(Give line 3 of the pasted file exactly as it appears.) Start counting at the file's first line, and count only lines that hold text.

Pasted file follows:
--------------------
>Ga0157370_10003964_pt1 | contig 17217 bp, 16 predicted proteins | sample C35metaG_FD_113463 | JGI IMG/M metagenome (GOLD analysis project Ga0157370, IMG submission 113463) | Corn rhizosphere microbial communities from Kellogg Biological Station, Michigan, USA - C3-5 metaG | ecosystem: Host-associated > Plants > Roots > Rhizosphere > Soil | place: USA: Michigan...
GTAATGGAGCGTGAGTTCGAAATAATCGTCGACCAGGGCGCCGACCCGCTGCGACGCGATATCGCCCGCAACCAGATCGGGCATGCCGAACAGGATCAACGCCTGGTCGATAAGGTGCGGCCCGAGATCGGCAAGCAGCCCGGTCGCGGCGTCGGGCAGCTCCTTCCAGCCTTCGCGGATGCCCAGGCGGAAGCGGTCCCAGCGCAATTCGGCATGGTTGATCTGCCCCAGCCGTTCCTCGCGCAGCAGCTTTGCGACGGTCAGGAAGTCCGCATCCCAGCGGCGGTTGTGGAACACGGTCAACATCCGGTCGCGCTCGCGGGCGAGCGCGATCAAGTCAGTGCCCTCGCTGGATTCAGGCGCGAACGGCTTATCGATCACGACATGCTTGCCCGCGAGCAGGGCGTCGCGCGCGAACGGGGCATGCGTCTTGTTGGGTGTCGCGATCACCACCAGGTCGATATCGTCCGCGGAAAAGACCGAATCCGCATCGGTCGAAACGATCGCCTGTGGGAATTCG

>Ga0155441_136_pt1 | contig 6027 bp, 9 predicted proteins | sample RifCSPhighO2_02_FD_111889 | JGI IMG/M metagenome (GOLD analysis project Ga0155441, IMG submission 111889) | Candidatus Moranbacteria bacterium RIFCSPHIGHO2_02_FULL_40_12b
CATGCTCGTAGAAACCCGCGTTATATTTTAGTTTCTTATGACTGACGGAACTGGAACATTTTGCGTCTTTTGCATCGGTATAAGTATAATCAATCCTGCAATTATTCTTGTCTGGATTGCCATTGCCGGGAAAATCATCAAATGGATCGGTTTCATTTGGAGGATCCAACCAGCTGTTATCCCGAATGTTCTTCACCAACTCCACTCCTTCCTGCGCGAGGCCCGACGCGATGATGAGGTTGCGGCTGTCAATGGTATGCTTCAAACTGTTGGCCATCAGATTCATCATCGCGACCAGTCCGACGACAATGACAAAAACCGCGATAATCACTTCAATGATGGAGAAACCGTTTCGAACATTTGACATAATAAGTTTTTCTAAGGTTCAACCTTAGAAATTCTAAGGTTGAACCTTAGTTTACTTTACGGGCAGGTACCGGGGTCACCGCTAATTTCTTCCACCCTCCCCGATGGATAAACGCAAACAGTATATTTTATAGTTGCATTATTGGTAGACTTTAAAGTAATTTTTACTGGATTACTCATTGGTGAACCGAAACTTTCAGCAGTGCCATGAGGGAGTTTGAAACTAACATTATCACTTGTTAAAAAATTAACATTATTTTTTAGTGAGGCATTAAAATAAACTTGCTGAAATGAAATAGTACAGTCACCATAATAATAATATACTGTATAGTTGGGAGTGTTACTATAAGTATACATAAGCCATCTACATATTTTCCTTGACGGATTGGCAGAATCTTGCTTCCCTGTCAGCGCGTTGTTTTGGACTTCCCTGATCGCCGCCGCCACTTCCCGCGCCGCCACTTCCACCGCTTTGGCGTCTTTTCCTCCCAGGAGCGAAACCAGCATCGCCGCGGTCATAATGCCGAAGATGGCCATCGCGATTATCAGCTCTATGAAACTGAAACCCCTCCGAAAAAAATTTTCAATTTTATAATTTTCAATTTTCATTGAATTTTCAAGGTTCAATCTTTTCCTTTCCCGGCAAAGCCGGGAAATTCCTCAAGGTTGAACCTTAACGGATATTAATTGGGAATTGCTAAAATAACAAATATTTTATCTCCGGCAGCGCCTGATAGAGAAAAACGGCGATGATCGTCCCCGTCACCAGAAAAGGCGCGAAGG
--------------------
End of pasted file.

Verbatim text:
>Ga0155441_136_pt1 | contig 6027 bp, 9 predicted proteins | sample RifCSPhighO2_02_FD_111889 | JGI IMG/M metagenome (GOLD analysis project Ga0155441, IMG submission 111889) | Candidatus Moranbacteria bacterium RIFCSPHIGHO2_02_FULL_40_12b